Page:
Mysql query time massively affected by limit

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Question :

I have this mysql query, where I am getting 250ms query time when the limit is 500.

If the limit is 1000, it’s 1,5 seconds

if the limit is 1300 , it’s 2,5 seconds

select hotel_code,
               point(longitude, latitude),
               point(-74.007227, 40.713054)
           ) * 0.000621371192 as distance
from hotel_parser_links hpl
where parser_code = 'ST'
having distance is not null
   and distance < 30

Here is the table structure, it has around 500k rows

create table hotel_parser_links
    id bigint unsigned auto_increment
        primary key,
    hotel_id bigint unsigned not null,
    parser_code varchar(255) not null,
    hotel_code varchar(255) not null,
    finished_parsing_at datetime null,
    started_parsing_at datetime null,
    city varchar(255) null,
    longitude decimal(11,8) null,
    latitude decimal(11,8) null,
    coordinate point not null

create spatial index hotel_parser_links_coordinate_index
    on hotel_parser_links (coordinate);

create index hotel_parser_links_hotel_code_index
    on hotel_parser_links (hotel_code);

create index hotel_parser_links_latitude_index
    on hotel_parser_links (latitude);

create index hotel_parser_links_longitude_index
    on hotel_parser_links (longitude);

create index hotel_parser_links_parser_code_index
    on hotel_parser_links (parser_code);

Here is the explain output

| id | select_type | table | partitions | type | possible_keys                        | key                                  | key_len | ref   | rows   | filtered | Extra |
|  1 | SIMPLE      | hpl   | NULL       | ref  | hotel_parser_links_parser_code_index | hotel_parser_links_parser_code_index | 1022    | const | 270853 |   100.00 | NULL  |

Would appreciate any help 🙂

Answer :

The bigger the limit, the more of the 500K rows it will have to scan. Hence the longer the query will take.

Yes, I see that the growth is not “linear”; there are many possible reasons for that, but let’s ignore that and go for what you really want — the query to be faster.

See the following for several ways to speed up the query. In particular, pick the SPATIAL option.

Your indexes on lat and lng are not useful for this query, and tend to be not useful if you added a “bounding box” constraint in the WHERE clause. However, INDEX(lat, lng), INDEX(lng, lat) is useful for a bounding box.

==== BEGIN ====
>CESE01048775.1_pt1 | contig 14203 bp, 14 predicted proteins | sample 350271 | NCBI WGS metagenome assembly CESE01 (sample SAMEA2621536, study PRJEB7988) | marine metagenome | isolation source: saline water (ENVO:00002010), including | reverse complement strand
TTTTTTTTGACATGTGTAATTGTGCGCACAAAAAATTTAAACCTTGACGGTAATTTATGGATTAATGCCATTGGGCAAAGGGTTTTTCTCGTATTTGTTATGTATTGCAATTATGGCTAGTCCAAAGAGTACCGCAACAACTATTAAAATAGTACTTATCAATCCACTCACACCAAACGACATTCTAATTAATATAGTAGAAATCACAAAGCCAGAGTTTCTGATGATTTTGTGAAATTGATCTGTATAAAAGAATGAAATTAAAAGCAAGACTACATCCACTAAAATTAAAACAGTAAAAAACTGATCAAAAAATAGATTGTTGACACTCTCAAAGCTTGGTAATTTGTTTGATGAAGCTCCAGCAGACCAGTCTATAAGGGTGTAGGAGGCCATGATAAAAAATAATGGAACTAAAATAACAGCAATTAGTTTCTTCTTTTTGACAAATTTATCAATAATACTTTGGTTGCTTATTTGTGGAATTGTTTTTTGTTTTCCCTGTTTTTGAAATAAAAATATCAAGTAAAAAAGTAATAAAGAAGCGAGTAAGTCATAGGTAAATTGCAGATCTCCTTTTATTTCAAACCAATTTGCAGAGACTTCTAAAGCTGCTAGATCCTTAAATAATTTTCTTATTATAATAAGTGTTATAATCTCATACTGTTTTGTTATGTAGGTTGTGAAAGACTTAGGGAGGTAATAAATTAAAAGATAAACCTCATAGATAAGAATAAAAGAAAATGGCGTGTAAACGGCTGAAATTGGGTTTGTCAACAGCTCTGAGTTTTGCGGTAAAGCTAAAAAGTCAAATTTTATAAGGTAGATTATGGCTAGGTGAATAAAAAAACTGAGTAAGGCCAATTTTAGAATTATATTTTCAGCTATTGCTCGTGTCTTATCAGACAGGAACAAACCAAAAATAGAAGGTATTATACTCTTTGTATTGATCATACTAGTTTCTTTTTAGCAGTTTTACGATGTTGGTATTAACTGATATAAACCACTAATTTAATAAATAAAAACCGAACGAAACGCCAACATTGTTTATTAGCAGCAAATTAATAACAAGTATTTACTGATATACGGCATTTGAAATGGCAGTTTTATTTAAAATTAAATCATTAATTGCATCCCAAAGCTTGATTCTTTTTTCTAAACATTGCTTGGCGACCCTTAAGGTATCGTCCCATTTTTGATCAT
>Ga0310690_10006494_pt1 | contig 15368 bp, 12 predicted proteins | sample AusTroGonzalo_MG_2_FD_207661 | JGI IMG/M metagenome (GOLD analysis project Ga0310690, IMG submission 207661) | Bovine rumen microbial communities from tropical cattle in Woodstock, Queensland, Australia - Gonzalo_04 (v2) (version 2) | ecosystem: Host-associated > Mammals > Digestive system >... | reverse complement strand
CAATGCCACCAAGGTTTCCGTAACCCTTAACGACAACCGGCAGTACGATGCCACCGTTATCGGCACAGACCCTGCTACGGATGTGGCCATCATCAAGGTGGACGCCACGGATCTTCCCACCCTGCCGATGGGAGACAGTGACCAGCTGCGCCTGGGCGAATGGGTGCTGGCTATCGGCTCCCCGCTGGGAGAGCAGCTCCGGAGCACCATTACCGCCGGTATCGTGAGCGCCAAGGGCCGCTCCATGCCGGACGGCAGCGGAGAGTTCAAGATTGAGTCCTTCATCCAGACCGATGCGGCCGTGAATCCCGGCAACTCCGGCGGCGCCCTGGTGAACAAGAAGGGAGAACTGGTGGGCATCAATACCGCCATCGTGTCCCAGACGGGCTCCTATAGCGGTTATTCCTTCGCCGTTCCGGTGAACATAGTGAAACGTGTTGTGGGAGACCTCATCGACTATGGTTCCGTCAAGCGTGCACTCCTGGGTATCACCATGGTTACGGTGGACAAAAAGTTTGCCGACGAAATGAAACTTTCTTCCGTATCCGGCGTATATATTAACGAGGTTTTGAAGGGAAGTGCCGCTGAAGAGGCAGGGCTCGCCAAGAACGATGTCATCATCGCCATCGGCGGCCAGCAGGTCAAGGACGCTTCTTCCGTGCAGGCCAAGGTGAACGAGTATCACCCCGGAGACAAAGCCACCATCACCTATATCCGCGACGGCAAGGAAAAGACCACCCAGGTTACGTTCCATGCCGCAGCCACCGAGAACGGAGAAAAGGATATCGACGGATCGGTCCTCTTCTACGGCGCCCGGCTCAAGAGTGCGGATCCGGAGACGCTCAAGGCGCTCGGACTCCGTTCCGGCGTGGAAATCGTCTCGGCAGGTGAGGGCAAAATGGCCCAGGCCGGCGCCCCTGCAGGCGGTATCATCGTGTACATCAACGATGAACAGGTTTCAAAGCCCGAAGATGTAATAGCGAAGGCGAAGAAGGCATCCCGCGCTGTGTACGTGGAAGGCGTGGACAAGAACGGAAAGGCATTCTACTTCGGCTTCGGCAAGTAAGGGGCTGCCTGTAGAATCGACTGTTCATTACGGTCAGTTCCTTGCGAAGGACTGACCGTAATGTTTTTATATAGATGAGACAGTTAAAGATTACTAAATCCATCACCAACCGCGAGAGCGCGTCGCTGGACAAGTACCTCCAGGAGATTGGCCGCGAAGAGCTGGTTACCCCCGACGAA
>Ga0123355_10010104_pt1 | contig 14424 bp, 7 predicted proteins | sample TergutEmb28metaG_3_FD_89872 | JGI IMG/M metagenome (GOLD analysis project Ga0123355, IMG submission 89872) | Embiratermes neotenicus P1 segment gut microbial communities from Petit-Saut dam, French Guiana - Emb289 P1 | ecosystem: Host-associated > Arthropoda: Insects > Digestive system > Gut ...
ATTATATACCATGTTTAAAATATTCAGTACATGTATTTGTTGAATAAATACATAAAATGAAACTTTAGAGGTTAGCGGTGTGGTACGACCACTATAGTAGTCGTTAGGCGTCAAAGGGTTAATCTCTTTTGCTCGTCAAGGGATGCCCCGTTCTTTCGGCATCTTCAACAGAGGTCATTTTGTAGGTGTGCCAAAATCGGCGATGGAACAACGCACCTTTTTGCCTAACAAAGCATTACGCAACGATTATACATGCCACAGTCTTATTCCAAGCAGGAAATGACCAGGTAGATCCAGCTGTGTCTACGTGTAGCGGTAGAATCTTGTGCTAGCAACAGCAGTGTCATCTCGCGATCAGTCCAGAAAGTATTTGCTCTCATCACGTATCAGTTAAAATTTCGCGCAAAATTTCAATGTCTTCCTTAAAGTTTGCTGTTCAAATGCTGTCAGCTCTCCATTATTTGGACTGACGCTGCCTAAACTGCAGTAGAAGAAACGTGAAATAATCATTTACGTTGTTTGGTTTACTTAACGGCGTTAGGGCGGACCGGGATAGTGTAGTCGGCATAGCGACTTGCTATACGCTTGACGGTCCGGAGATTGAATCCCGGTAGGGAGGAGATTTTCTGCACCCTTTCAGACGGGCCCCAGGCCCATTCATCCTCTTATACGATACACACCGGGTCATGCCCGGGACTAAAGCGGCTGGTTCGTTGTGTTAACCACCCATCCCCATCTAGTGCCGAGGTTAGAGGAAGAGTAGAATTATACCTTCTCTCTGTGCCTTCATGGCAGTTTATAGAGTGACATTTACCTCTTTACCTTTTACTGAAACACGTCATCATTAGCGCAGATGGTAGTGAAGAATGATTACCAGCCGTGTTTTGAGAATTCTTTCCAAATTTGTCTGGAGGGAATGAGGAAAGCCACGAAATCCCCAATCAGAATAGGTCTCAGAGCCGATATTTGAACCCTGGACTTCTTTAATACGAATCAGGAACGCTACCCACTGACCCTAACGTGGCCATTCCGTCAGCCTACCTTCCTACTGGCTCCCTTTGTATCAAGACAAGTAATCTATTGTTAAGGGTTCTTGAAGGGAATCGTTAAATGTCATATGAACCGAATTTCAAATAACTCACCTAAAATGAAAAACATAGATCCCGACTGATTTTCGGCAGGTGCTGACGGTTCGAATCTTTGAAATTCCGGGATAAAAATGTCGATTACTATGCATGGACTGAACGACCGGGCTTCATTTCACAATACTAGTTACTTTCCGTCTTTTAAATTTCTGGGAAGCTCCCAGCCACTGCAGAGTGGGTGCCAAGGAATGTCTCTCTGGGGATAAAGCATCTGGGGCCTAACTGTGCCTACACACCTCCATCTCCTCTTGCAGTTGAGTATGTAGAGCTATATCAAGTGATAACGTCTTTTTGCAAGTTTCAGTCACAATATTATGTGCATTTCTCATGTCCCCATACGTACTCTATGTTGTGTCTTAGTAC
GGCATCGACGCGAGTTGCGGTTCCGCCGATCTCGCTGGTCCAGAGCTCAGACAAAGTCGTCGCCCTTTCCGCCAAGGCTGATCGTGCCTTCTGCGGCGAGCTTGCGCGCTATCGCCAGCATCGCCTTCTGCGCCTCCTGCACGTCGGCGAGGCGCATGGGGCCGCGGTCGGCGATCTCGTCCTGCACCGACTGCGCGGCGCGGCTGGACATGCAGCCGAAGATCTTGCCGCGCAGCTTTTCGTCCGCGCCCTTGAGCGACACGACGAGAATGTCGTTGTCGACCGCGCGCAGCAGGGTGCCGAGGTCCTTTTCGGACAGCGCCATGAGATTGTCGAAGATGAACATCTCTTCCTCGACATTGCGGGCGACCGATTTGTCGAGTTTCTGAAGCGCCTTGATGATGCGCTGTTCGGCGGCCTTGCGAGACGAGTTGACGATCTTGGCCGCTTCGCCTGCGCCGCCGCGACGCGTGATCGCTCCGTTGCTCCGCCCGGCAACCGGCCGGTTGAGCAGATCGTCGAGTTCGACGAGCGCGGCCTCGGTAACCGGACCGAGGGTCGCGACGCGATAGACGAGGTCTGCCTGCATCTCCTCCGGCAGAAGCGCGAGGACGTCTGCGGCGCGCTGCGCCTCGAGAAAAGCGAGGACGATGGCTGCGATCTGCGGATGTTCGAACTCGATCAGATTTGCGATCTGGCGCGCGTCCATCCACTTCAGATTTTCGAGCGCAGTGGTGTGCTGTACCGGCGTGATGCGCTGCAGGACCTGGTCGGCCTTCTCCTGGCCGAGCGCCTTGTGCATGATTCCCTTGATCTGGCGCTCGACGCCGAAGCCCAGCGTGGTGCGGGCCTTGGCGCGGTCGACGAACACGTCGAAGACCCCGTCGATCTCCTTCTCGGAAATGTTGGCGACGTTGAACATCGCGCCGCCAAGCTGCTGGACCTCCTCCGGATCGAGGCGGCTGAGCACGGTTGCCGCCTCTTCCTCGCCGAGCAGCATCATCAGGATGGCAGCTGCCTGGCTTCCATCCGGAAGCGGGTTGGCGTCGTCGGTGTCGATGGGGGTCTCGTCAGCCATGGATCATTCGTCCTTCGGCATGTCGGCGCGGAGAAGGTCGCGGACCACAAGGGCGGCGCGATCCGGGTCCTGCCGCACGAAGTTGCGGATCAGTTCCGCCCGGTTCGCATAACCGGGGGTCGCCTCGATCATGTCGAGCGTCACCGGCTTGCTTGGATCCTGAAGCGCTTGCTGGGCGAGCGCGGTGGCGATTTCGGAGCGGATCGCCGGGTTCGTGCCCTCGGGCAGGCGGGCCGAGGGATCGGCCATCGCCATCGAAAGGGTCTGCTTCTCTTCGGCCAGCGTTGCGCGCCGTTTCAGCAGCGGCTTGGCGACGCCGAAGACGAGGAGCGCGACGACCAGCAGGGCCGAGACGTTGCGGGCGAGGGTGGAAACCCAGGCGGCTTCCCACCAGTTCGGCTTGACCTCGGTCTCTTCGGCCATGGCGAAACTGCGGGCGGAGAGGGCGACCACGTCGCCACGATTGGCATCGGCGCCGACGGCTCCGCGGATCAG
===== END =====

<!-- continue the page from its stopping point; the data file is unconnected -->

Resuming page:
But the real problem seems to be that the Spatial test is in HAVING. The Spatial index can be used if you move that test into the WHERE clause. Yes, you will have to repeat the expression; too bad.

PS: distance is not null is redundant; the test < 30 fails for NULL.

Since there is no test on lat or lng, INDEX(parser_code, lat, lng) won’t help. You could add a bounding box test; that might let that composite index be even faster than SPATIAL; that would depend on the cardinality of parser_code.

The explain seems to show it’s using the index on parser_code, but parser_code ‘ST’ is used in more than half of the records, so not what you’d call “selective”.
Drop the index or hide the column in a function. Also, I’d replace the having by a where.

with H as (
 select hotel_code,
           point(longitude, latitude),
           point(-74.007227, 40.713054)
       ) * 0.000621371192 as distance 
   from hotel_parser_links hpl
   where concat(parser_code,'') = 'ST'
select * from H
  where  distance < 30;

What’s the difference between FTS and IS.

Selecting data via an index, the DB finds the first entry corresponding to your criteria, finds the block in the table, containing the record corresponding to that entry, finds the record in the block and runs the remaining checks to see if all of your criteria are satisfied, if so, returns the record. Reads the next index entry, may need to find another block in the table, finds the record in the block, etc.

When physical disks are involved, this can be dreadfully slow, unless the DB or the disk has memory cache. They all do, nowadays. But even using SSD, you see there’s a lot of processing involved.

Compared to a sequential, full table scan, where the DB reads block after block, record after record, no searching or positioning, only criteria validation, which had to be done with an index scan also. You could say he has to run that validation for all records, instead of for a portion. In your case, he’s only got to compare the parser_code before he can discard 230K records. A laughable effort compared to the index logic.

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